Losing an Arm

I was born in 1986, which (I'm told) was a pretty wild and crazy time. Cocaine was all the rage, there was a little incident at this place called Chernobyl, Mark Harmon was the sexiest man alive (who???) and Top Gun was released. And when a baby was born without her hand, the doctors thought it would be a great idea to amputate the toes off of one of her feet and install them as fingers on her stump. Like I said, drugs were cool back then.

While still fairly surprised that their first child made her grand entrance sans a major body part, my parents had the fortunate wherewithal to politely say 'Are you f$#@ing insane?' They bundled me up and took me home with all ten toes in their factory original positions.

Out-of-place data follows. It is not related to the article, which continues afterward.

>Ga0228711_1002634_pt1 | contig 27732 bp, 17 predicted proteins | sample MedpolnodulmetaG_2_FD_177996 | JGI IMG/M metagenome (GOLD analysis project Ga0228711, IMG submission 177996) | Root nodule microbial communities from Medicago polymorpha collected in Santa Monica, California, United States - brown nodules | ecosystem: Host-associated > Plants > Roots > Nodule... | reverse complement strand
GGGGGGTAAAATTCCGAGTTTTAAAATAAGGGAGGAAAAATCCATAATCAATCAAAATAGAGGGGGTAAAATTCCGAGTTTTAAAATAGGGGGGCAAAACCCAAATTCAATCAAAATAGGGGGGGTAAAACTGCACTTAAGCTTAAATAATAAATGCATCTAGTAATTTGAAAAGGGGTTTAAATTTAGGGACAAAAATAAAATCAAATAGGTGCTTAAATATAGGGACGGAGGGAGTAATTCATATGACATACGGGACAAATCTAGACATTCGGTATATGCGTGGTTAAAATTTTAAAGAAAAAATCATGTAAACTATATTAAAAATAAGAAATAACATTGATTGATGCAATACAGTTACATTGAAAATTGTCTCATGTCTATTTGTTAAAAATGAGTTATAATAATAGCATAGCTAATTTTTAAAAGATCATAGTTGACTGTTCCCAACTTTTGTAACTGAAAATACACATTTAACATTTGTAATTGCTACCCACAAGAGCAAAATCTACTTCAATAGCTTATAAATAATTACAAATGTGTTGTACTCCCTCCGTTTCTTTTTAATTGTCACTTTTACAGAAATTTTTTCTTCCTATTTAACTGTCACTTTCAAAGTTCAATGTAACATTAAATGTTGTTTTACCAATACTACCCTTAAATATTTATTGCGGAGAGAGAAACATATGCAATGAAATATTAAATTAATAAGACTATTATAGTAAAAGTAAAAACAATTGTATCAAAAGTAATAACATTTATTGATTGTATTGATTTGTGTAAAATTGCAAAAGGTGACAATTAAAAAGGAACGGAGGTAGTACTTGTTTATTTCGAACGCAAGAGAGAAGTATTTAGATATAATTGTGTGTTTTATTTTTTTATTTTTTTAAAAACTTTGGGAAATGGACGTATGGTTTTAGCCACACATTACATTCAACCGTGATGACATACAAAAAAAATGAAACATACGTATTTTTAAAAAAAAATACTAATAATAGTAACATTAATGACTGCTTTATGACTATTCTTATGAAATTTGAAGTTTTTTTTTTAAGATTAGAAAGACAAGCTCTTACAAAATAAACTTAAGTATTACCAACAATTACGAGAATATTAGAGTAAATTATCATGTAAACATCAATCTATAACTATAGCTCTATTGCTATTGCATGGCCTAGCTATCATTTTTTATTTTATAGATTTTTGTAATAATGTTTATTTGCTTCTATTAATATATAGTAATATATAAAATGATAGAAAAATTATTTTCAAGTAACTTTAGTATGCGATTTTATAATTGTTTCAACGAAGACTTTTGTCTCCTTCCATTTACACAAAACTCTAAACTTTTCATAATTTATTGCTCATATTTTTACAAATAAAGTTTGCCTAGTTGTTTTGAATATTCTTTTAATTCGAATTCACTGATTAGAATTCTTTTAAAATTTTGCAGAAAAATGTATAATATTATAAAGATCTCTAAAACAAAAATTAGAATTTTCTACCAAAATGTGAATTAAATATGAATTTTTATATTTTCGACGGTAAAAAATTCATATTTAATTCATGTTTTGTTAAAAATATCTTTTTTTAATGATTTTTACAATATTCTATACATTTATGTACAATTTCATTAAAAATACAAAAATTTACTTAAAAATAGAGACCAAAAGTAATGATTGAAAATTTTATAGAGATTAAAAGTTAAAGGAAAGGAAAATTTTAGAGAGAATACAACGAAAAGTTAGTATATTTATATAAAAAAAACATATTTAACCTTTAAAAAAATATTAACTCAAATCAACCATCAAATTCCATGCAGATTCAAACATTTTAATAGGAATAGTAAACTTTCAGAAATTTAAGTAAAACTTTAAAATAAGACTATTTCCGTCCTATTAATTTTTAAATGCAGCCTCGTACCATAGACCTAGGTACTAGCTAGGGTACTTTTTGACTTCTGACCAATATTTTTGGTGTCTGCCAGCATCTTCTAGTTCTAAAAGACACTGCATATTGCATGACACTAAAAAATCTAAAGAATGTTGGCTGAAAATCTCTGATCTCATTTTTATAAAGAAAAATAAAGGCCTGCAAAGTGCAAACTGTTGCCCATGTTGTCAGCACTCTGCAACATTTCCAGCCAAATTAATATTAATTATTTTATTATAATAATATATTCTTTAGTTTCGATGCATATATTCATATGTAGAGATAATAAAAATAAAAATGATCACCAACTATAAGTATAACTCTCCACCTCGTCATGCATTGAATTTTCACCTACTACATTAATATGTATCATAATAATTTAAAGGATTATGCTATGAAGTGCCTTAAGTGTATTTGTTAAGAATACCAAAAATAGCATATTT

Born stump bumping

Born stump bumping

Yet, there still remained a 'problem' that needed to be solved. Humans should have two hands. How could you possibly survive in the world without one? Thus, just past the age of one, I was given my first prosthetic. A hook. Now, hooks are great for two reasons: they're cheap, and they're durable. However, if you outfit a toddler with a giant metal pokey thing, don't be surprised if they beat the ever living shit out of all of your nice furniture and floors. 

Hooks also have limited range of use, only look cool on Halloween, and depend on a harness system that wraps around your shoulders that is decidedly NOT cool. At around 5 or 6, I received my first myoelectric prosthetic - a robot hand. It was heavy. I had to plug it in each night to charge. Like the hook, all it could do was open and close and it only sort of looked like a 'real' hand.